Oklahoma Medicaid facing possible 25% cut

Posted at 7:10 PM, Apr 07, 2016
and last updated 2016-04-07 20:18:36-04

SAPULPA, Okla.- Health care providers say the future of Oklahoma's nursing homes could be in jeopardy. 

The Oklahoma Health Care Authority is anticipating a 25-percent cut to Medicaid- a main source of funding for nursing homes across the state. 

If legislators approve these cuts, the Oklahoma Association of Health Care providers estimate 93% of the state"s nursing homes could close. That could leave thousands of Oklahoma"s most vulnerable citizens with nowhere to go. 

"It'd be devastating, really," said resident Hubert Romine. 

You could say Romine spent part of his life building Oklahoma from the ground up. 

A longime veteran of the oil fields, Romine now lives at Arbor Village in Sapulpa. 

"The shape I'm in such as that, I can't take care of myself and that's what this place is for," said Romine. "I like it here. This is my home, this is where I want to be."

Romine along with thousands of Oklahomans, relies on Medicaid  not just for the care he receives, but the very roof over his head. 

"If they take a 25% cut, I'll probably be out on the street," he said. 

In a statement last week, CEO Nico Gomez said, "I worry about the infrastructure of our health care system in light of the cuts."

Local care providers agree. 

"It's very scary. You're talking about job cuts across the board in the tens of thousands and you're talking about a domino effect for the whole industry across the board," said Arbor Village Executive Director, Ernie Johnson.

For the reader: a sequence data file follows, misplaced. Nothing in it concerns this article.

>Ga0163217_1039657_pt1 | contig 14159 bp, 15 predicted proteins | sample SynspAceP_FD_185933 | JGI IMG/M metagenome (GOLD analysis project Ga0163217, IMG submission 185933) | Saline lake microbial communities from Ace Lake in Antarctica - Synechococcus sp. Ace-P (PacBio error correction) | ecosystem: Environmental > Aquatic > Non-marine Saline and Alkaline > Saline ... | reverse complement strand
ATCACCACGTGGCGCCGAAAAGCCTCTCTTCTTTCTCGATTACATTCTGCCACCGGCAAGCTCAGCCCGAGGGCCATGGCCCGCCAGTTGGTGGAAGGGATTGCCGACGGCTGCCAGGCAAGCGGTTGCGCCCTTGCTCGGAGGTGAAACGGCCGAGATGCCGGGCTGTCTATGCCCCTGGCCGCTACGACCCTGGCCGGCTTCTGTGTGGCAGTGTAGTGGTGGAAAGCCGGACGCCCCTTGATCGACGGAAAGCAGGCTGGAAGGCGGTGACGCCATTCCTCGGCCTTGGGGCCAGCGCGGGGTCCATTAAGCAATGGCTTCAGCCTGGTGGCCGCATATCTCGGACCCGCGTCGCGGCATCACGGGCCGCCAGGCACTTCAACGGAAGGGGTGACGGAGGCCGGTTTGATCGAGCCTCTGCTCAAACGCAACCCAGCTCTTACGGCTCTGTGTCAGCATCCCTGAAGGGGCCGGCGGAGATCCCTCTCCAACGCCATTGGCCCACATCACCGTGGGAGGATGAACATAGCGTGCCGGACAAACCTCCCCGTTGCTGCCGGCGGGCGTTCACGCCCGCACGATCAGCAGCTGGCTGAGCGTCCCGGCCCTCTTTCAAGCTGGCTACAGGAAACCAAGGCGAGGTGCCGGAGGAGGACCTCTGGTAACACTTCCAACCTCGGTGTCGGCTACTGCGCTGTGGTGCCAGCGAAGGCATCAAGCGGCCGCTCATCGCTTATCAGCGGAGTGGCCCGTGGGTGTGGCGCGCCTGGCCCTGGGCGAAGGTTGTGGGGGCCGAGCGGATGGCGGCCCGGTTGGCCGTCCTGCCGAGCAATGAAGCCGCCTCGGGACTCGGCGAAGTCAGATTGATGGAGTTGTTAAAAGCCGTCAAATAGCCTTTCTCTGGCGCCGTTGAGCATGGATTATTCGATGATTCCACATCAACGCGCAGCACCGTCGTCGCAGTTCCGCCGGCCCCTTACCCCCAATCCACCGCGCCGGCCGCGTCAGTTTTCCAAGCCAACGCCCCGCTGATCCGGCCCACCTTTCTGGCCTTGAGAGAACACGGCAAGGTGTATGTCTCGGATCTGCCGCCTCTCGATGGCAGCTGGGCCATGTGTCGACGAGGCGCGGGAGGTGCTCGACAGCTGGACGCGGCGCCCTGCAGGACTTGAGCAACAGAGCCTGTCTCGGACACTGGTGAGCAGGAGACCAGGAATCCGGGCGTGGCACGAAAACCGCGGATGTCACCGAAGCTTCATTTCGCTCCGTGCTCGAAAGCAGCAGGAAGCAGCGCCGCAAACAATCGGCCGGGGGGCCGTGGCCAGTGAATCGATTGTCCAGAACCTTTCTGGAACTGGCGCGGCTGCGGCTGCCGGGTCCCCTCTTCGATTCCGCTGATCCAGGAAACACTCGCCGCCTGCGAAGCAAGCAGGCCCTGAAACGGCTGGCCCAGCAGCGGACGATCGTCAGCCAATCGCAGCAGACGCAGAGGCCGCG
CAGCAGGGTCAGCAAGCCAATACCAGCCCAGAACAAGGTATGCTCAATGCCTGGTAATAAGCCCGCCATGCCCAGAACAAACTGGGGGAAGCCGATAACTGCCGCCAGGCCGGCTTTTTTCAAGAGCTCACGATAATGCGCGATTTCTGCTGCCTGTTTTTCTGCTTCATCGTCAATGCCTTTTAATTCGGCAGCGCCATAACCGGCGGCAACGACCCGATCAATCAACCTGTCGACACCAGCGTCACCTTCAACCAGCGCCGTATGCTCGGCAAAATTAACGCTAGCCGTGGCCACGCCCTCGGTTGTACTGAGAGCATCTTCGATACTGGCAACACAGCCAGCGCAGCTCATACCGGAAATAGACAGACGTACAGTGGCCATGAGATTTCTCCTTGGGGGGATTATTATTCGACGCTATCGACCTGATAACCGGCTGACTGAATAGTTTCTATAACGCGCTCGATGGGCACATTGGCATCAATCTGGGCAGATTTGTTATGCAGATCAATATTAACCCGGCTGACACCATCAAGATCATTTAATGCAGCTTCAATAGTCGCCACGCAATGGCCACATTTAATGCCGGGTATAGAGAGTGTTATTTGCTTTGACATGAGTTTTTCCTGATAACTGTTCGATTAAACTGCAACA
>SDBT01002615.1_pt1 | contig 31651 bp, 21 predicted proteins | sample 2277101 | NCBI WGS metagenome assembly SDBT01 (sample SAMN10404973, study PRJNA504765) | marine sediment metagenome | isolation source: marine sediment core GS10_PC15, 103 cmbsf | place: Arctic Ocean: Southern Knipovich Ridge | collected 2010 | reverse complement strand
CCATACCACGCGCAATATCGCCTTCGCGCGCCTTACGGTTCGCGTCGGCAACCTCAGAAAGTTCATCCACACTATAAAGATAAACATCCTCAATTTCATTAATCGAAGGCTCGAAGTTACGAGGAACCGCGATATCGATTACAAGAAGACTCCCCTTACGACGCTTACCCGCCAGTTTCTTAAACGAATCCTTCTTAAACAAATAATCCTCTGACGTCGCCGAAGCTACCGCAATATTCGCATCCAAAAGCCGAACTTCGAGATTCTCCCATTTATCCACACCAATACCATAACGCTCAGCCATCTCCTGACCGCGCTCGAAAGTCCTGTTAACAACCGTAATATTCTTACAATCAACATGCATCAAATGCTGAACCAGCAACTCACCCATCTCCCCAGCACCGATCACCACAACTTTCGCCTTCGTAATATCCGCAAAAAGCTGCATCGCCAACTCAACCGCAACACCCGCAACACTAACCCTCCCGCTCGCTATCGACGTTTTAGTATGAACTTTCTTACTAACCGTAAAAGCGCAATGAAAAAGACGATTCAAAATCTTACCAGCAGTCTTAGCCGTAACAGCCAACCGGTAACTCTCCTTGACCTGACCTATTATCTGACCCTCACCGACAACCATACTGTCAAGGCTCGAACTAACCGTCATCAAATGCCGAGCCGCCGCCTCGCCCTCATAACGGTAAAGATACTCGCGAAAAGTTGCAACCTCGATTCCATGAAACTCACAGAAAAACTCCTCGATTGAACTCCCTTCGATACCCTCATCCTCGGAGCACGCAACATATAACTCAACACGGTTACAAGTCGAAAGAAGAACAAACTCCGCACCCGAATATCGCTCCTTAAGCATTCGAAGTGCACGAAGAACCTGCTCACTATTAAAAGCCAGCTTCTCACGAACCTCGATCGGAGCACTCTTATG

The Association of Health Care Providers estimates all but 20 facilities in Oklahoma are in trouble and could close.

Johnson says they've been writing letters to legislators ever since. 

They may have to go to other states, they may have to go to substandard places to get care because they have no other places to go," said Johnson. We can't let this happen for them."

Meanwhile, Romine says it's a perfect time for lawmakers to come by and visit.

"If they can't go around places and look and talk to people and talk to people who work there and just experience being there, they might change their mind," he said.

Lawmakers will decide on the cuts in June.

Like education, it could just be the start. 

OHCA also warns- if that money is reduced even more for 2017, even bigger cuts could be required.

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